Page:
HSP90 inhibition induces cytotoxicity via down-regulation of Rad51 expression and DNA repair capacity in non-small cell lung cancer cells

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★ HSP90 inhibition by 17-AAG decreases cellular Rad51 expression. ★ 17-AAG downregulates the DNA repair capacity of human lung cancer cells. ★ Rad51 plays a protective role in 17-AAG-induced cytotoxicity.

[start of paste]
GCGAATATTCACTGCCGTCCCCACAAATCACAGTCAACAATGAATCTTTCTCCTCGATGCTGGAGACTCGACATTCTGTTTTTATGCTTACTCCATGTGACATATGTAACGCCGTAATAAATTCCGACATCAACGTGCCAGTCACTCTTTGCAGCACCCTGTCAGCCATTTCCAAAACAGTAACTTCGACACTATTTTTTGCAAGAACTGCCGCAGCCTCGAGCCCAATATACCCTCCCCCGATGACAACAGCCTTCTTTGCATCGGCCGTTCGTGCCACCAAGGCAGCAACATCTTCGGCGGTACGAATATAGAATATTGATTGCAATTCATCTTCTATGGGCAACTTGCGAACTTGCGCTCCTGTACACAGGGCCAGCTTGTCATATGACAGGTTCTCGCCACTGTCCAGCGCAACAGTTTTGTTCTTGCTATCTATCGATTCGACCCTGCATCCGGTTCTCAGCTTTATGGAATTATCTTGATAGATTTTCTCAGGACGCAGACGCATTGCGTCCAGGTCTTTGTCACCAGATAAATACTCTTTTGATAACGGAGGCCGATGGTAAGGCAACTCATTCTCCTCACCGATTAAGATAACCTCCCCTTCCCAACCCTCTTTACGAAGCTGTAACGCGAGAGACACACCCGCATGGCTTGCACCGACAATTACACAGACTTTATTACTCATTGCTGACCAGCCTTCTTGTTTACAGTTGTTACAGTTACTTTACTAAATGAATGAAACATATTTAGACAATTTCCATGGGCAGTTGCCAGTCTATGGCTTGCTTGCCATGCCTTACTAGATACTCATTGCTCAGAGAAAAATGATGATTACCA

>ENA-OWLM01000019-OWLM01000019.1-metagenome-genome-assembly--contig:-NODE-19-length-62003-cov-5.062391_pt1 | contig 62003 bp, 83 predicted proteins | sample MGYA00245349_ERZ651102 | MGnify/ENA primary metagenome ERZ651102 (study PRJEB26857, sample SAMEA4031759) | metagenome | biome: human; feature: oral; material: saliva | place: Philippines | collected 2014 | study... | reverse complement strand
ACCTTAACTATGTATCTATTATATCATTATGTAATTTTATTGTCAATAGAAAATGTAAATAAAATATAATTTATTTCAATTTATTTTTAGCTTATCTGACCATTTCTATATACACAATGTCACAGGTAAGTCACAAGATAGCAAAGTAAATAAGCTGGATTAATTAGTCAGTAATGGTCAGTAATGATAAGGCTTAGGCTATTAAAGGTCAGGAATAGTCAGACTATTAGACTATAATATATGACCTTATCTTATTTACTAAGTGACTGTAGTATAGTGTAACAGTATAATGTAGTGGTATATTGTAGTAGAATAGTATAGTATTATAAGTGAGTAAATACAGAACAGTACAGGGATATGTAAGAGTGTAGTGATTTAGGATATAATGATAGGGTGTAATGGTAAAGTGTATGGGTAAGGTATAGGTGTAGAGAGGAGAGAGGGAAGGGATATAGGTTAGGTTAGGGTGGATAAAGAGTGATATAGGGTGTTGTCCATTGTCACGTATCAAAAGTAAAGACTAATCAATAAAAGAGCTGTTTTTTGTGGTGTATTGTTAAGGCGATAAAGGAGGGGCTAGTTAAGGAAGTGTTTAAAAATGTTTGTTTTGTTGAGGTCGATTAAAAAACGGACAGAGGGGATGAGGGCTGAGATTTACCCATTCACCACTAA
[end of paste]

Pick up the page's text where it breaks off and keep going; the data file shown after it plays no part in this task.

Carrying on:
Heat shock protein 90 (HSP90) is an exciting new target in cancer therapy. Repair protein Rad51 is involved in protecting non-small cell lung cancer (NSCLC) cell lines against chemotherapeutic agent-induced cytotoxicity. This study investigated the role of Rad51 expression in HSP90 inhibitor 17-allylamino-17-demethoxygeldanamycin (17-AAG)-induced cytotoxicity in two NSCLC cell lines, A549 and H1975. The 17-AAG treatment decreased cellular Rad51 protein and mRNA levels and phosphorylated MKK1/2-ERK1/2 protein levels, and disrupted the HSP90 and Rad51 interaction. This triggered Rad51 protein degradation through the 26S proteasome pathway. The 17-AAG treatment also decreased the NSCLC cells’ DNA repair capacity, which was restored by the forced expression of the Flag-Rad51 vector. Specific inhibition of Rad51 expression by siRNA further enhanced 17-AAG-induced cytotoxicity. In contrast, enhanced ERK1/2 activation by the constitutively active MKK1/2 (MKK1/2-CA) vector significantly restored the 17-AAG-reduced Rad51 protein levels and cell viability. Arachidin-1, an antioxidant stilbenoid, further decreased Rad51 expression and augmented the cytotoxic effect and growth inhibition of 17-AAG. The 17-AAG and arachidin-1-induced synergistic cytotoxic effects and decreased DNA repair capacity were abrogated in lung cancer cells with MKK1/2-CA or Flag-Rad51 expression vector transfection. In conclusion, HSP90 inhibition induces cytotoxicity by down-regulating Rad51 expression and DNA repair capacity in NSCLC cells.

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